Castle’s battery volunteered for foreign service but since he had not taken a gunnery course, the Colonel could not take him. He was posted to the 2nd Norfolk Battery commanded by Captain C.E. Hodges and where he spent most of his time around the billets at Horsford Manor, or taking part in drills and parades. In one march he acted as Captain. The men were soon moved to Felthorpe where Castle attended services at the local Church alongside his comrades. In the early days of October the Colonel turned up and using the Battery Staff as a troop of Cavalry, charged at the guns. Castle also mentions attending a Court Martial at St. Faith’s on the same day but he does not go into detail. On the 16th of October tragedy struck when one of the commanders, Kempson, received a message that his brother had gone down in H.U.S. ‘Hawke’. Such tragedies could be seen as early warning signs of what the Great War would become, a bloodbath. As the war began to rear its ugly head, it drew Castle and his fellow officers closer. He frequently dined, walked, rode or simply talked to them and it is likely that comrades were beginning to become almost like a second family to him.
Diary of Malcolm Castle, March – Dec 1914, (MC 657/1, 790X6)
On November 3 German ships were spotted in the port of Yarmouth, and an order was received for the battalion to stand by, but soon afterwards it was cancelled. The armoured cruiser responsible was sunk but while Yarmouth survived the German sea raid with little casualties, it would be the first British settlement to face a zeppelin attack. Since the military at first knew little about what to do with the zeppelin problem, the sight of them must have terrified Norfolk citizens. Soon afterwards the battalion seemed to be inspected more regularly, perhaps due to the incident. Castle meanwhile was highly responsible for the training of the horses, on November 24 he mentions taking the recruits riding and even had some of them jumping. Towards the end of his diary Castle frequently talks about housing and exercising the steeds of the battalion. On the 27th he took part in a Brigade Night March where the men dug. At dawn a dozen rounds of blank was fired. After acting as Captain again, exhausted, Castle ended up sleeping for the rest of the day. Following a round of inspections on December 5th, the battalion had a football match against the 1st Battery, winning 2-1. While this is a relatively minor detail, football would soon become a great symbol of the war during the Christmas armistice when British and German troops briefly put aside their differences and upon No Man’s Land, played a friendly football game.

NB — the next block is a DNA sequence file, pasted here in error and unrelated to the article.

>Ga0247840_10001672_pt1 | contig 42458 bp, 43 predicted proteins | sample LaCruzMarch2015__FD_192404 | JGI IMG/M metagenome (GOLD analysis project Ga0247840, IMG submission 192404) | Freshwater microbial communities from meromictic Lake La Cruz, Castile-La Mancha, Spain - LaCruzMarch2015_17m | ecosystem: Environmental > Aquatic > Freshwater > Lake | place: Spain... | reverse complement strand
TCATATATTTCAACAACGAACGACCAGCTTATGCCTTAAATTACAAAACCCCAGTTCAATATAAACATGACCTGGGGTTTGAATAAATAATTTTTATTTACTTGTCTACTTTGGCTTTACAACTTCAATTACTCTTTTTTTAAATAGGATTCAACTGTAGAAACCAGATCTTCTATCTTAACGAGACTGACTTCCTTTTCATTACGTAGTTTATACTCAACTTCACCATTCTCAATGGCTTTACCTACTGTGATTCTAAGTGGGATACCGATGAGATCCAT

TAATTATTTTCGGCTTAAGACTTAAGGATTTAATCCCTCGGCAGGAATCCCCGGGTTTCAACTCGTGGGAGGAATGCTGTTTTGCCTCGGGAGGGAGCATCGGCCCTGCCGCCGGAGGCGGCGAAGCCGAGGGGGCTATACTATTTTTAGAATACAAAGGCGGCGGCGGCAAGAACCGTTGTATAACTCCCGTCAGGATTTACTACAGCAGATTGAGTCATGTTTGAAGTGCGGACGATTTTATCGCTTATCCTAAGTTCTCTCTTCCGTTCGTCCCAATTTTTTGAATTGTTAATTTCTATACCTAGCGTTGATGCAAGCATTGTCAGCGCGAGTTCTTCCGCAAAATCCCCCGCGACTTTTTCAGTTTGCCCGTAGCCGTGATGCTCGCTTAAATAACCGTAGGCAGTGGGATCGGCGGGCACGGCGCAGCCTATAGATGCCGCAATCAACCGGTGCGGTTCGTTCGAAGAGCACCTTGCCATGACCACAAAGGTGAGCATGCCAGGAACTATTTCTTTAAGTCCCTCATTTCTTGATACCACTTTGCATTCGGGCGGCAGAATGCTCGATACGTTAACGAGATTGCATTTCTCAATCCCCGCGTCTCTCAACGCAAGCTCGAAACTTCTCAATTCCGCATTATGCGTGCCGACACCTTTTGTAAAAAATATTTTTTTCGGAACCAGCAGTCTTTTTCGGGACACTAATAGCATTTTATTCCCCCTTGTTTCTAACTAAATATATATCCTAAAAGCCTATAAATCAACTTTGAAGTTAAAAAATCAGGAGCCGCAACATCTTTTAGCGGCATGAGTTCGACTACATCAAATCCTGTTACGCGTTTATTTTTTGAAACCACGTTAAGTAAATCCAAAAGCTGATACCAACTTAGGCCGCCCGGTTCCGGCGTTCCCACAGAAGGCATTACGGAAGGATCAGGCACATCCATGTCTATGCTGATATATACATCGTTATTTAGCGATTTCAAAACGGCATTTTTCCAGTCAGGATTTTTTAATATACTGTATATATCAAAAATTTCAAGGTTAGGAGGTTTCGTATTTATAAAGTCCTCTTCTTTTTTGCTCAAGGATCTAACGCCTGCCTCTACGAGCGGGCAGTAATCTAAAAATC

Malcom Castle provides useful first-hand information concerning training during the Great War, giving a good and accurate picture of how local military routines were conducted in Norfolk and the rest of Britain. As he and his comrades trained, men from the front were arriving back in Norwich wounded, and the amount would only increase as the war carried on. His diary is kept in the Norfolk Record Office (MC 657/1, 790X6) and provides a reminder of British atmosphere during this time of conflict.
By Rebecca Hanley, NRO Research Blogger